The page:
SEATTLE TIMES – Failed accountant, stock-photo model, Marvel superhero. And now, actor Simu Liu can add one more line to his résumé: soup dumpling specialist. Last week, Liu joined Bellevue-based MìLà as its chief content officer.
You might know Liu better as Shang-Chi, from the 2021 Marvel film “Shang-Chi and the Legend of the Ten Rings.” And, you might know MìLà better as Xiao Chi Jie, the direct-to-consumer soup dumpling company that has a storefront in Bellevue’s Soma Towers.
Last week, XCJ founders Caleb Wang and Jennifer Liao rebranded their company as MìLà (the Mandarin Chinese pronunciation for “honey” and “spicy”), and brought Liu to the C-suite.
“I joined MìLà’s executive team because I believe in their business model,” Liu told The Seattle Times in an email. “It all starts with the product — restaurant-quality soup dumplings that are shipped straight to your door in dry ice so they’ll always arrive perfectly frozen.”
Then MìLà, which closed a $22.5 million Series A venture capital funding round in February, dropped a third announcement: Its frozen soup dumplings will be sold in grocery stores starting mid-April. They’ll be at Metropolitan Market, Town & Country and QFC stores in the Pacific Northwest, and Costcos in the Bay Area.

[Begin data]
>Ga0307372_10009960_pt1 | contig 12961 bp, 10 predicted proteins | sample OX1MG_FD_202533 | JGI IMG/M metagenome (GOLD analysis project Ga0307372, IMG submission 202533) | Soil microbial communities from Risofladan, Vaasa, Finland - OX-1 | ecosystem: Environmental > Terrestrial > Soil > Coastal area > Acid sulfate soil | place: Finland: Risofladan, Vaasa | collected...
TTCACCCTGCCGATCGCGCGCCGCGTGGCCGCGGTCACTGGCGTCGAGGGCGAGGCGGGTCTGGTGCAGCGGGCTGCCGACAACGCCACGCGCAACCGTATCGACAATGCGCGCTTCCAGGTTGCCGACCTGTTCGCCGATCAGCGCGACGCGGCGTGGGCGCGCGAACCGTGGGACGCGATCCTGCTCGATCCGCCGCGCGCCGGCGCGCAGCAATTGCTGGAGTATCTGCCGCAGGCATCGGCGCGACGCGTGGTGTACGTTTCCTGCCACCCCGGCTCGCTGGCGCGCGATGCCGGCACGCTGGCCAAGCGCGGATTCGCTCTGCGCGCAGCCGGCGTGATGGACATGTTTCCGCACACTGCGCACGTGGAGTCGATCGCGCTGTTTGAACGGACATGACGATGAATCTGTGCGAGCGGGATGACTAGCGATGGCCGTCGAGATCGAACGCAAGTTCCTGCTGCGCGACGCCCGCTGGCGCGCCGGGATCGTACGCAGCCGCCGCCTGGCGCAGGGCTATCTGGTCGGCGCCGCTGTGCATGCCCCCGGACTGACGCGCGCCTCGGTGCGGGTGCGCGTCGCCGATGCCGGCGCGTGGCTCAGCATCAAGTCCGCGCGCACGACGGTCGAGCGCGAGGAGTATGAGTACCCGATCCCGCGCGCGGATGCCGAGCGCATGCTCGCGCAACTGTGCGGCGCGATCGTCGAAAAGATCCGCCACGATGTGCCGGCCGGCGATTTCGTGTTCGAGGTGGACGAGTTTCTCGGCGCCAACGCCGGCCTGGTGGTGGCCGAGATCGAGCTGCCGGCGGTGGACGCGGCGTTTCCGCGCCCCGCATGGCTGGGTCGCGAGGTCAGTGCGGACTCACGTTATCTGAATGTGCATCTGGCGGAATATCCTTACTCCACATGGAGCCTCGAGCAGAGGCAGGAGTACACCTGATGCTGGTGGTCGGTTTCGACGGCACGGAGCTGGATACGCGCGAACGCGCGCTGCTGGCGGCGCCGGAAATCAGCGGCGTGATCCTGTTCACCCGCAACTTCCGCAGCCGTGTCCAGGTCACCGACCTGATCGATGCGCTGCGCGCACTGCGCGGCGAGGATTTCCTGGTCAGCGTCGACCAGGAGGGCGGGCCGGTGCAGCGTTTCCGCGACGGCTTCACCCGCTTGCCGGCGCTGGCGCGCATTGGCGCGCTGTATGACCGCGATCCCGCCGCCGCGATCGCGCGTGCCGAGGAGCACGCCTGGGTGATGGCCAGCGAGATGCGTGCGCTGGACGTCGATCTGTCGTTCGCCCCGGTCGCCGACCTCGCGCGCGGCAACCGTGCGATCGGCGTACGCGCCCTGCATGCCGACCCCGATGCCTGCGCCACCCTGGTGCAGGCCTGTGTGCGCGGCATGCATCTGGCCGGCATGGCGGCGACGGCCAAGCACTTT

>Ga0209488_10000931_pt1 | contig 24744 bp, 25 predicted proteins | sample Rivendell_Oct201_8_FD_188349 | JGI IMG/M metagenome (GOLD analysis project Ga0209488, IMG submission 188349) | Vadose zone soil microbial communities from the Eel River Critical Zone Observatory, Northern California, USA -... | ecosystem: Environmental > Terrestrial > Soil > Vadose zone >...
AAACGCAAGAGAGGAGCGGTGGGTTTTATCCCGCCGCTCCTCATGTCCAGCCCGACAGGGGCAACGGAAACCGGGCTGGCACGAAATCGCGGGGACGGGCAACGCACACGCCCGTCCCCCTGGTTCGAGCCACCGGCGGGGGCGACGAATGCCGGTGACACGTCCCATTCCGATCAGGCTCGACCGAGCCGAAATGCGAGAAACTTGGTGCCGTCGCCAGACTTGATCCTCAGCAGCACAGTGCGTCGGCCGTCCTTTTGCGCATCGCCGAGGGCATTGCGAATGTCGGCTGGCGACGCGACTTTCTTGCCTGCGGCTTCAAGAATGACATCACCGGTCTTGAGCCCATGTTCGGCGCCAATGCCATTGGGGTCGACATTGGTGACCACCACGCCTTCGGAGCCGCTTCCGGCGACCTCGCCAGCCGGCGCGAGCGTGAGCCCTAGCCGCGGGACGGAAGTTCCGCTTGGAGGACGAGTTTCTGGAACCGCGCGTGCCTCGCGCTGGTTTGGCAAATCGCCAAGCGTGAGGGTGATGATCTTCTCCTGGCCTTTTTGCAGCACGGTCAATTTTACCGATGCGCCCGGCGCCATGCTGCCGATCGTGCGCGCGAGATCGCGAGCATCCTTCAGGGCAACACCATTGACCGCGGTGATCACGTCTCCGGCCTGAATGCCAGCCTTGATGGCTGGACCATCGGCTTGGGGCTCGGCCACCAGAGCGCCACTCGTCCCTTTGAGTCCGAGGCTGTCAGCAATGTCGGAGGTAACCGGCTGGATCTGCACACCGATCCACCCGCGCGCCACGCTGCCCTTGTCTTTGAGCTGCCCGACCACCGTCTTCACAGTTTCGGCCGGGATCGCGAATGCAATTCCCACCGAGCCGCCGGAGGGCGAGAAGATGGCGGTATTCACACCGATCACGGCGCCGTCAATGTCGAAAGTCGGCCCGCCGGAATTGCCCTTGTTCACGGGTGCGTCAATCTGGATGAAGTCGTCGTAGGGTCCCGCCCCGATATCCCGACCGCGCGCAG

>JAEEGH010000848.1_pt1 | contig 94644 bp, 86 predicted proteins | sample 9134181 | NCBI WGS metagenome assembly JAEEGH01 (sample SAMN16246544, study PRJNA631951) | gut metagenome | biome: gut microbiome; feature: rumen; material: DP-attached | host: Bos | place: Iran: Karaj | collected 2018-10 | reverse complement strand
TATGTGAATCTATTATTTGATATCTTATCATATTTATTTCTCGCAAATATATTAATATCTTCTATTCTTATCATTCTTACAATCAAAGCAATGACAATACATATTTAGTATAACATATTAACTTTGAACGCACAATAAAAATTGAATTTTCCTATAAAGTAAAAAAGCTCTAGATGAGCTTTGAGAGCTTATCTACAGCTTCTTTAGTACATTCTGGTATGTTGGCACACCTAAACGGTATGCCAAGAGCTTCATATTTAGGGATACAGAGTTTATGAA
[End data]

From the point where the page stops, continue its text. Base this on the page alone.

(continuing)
The initial MìLà-Liu connection took place a year ago, with a friend-of-a-friend type of situation. Someone knew someone who knew the Chinese Canadian movie star and reached out: Would he be interested in sampling some pork xiao long bao (soup dumplings)? A package was sent to Liu’s place in Los Angeles, where Liu’s mom and dad were visiting.
Apparently, his parents ate all the soup dumplings and didn’t save him any, according to Liao and Wang.
“When [my parents] raved about the products, I knew I had to get involved somehow,” Liu said.
Liu made an initial angel investment before getting a single taste. Last August, the MìLà co-founders and Liu got together in person for the first time and hit it off.
Burning questions first. What’s Liu like in person?
“Super humble guy,” Wang said. “We ordered pizza, and he was serving us. It felt like we were friends.”
Liu was immediately interested in the business, and not just as a celebrity collaboration.
As the chief content officer, Liu will be working on creative and marketing aspects of the business: driving campaigns, leading strategy behind them, doing ad spots, deciding which stories to tell. Not necessarily day-to-day involvement, but being in regular meetings and texting all the time, Wang said. “We describe it as board-level commitment,” he added.
“I think he has a lot of ideas and the platform to be able to tell the story and work with people to tell the story,” Liao said. “It feels like a really good partnership.”